Jean Stephenson (1892-1979) was one of the most important figures in the history of the Appalachian Trail and was a central fiture in the building of the Trail into a national recreational resource. From the late 1920s until the mid-1950s, she was essentially ATC Chairman Myron Avery's second in command at the Appalachian Trail Conference, serving as the founding editor of the Appalachian Trailway News in 1939 and as its senior editor until 1964. Stephenson often acted on Avery's behalf when he was away from the ATC offices in Washington, especially when he was in the field with local trail clubs. Following Avery's sudden death in 1952, Stephenson was essentially the acting chairman of the ATC until Avery's successor was chosen.
In addition to editing the Appalachian Trailway News (ATN), Stephenson was the author or editor of a number of essential ATC publications, including important guidebooks such as the Guide to the Paths of the Blue Ridge, and the ATC guide to the Appalachian Trail in Maine.
In her role as editor of the ATN, Stephenson was a tireless defender of the Trail, especially when it came to advocating for the protection of the Trail from encroachments by the National Park and National Forest Services, or in later years from real estate developers. She also regularly participated in trail work in Maine, including as part of the team that helped complete the AT route there in 1935. As late as the 1960s she was still cutting, grading, and blazing side trails in Maine. Her editorial duties with ATN also meant that she was the person who quizzed the earliest thru hikers about their experiences, ensuring that they had actually hiked the entire Trail in one year.
Born in Waco, Texas, Stephenson's family move to Massachusetts when she was a young child, moving regularly throughout her childhood to Chicago, Philadelphia, and New York City. As an adult, she relocated to Washington, D.C. in 1918, and lived there until her retirement from the ATC in the 1970s. Educated at Cornell University, where she received her MA, and the National College of Law, where she received her JD, Stephenson's professional life was not limited to the Appalachian Trail. She was also a very prominent figure in the growing nationwide interest in the professionalization of genealogical research. In this role, she lectured and taught around the United States and Canada, and helped direct a program on genealogical research in Washington, D.C. offered by American University, the National Archives, and the Library of Congress.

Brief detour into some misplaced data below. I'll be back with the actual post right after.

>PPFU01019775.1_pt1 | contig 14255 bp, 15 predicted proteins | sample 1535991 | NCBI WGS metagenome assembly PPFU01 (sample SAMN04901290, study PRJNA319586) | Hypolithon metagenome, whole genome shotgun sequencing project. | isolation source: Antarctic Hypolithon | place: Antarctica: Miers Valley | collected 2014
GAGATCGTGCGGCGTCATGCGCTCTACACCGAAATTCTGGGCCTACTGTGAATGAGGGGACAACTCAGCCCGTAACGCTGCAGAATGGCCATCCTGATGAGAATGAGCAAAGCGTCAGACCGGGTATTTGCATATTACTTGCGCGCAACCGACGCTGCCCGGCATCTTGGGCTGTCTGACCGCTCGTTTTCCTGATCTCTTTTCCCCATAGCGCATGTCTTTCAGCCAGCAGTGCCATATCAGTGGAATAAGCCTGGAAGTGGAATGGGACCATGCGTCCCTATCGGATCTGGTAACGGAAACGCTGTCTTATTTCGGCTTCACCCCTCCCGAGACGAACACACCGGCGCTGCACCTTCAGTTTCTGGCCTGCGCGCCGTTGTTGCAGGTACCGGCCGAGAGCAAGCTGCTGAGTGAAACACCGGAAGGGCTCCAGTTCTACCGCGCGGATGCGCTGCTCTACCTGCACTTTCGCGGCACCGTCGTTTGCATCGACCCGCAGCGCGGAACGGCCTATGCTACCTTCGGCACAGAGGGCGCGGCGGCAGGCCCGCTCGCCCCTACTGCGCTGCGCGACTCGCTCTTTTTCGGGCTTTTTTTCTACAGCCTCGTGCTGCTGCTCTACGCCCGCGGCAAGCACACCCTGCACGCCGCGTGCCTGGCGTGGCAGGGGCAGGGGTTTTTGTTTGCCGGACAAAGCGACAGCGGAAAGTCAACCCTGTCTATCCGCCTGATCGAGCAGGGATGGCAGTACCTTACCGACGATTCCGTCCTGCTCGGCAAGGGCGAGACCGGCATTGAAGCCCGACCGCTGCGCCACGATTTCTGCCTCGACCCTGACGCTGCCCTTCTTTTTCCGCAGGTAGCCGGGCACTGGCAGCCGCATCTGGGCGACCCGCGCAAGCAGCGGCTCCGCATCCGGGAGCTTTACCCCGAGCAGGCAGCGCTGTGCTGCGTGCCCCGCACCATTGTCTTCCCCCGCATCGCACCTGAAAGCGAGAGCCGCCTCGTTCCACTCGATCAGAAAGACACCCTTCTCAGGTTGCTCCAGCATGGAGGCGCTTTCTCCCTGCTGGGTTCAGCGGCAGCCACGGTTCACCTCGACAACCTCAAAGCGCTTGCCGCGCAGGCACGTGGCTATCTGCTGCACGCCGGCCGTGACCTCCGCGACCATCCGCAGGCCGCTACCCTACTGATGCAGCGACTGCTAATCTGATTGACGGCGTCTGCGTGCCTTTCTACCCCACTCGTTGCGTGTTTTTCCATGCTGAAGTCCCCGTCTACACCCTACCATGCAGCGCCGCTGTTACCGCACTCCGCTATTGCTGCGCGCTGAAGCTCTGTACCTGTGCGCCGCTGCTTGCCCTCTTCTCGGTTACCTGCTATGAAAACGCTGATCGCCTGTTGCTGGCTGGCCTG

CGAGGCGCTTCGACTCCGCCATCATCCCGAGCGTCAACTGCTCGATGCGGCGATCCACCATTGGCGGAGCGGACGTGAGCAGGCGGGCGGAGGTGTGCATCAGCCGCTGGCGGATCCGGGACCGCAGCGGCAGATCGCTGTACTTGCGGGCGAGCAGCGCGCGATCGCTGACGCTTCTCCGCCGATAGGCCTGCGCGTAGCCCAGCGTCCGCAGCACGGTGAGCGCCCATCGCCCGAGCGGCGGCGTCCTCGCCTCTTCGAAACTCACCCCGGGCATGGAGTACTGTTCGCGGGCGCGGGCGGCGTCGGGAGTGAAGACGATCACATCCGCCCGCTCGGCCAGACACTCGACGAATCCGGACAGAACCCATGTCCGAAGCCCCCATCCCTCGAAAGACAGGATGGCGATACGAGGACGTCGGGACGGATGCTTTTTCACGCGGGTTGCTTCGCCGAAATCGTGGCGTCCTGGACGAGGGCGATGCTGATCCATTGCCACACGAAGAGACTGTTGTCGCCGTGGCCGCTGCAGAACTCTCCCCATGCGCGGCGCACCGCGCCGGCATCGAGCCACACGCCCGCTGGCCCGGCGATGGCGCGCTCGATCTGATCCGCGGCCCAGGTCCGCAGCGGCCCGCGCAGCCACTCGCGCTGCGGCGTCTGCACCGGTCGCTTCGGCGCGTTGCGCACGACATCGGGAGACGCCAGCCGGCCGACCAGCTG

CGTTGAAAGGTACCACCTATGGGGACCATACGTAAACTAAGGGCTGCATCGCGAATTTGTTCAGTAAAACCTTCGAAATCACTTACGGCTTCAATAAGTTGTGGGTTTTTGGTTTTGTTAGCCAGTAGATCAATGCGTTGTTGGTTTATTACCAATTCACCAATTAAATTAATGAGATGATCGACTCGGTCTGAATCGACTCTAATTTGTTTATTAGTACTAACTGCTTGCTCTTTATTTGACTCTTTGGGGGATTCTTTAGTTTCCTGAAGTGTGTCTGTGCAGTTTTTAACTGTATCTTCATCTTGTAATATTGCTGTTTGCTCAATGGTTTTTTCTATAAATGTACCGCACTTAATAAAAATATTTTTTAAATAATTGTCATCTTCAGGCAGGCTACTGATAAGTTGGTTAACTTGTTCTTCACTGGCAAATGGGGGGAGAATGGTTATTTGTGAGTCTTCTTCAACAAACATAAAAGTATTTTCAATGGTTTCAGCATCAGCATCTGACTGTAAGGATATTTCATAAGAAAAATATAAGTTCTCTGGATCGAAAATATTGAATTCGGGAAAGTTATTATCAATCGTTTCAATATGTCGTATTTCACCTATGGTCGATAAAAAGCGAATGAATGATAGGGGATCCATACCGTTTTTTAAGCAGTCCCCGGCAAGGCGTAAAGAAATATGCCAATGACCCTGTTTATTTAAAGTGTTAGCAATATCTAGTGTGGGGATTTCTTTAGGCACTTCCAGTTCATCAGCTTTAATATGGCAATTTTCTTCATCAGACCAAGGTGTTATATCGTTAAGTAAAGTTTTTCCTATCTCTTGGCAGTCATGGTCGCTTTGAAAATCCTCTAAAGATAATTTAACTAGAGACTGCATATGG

Although Stephenson's contributions to the building, maintaining, and defending of the Appalachian Trail are much less well known than those of Benton MacKaye or Myron Avery, she was no less important to the trail project. In fact, it is difficult to imagine the Appalachian Trail as we know it today without a more complete understanding of her role. Because she chose to remain in the background, never claiming any sort of prominence in the Trail community, and because her personal archives were lost following her death in 1979 at age 86, Stephenson's importance to the Appalachian Trail can only be reconstructed through the collections of other important AT figures with whom she corresponded. What is clear from those many letters is that there was no fiercer defender of the Appalachian Trail throughout its history than Jean Stephenson.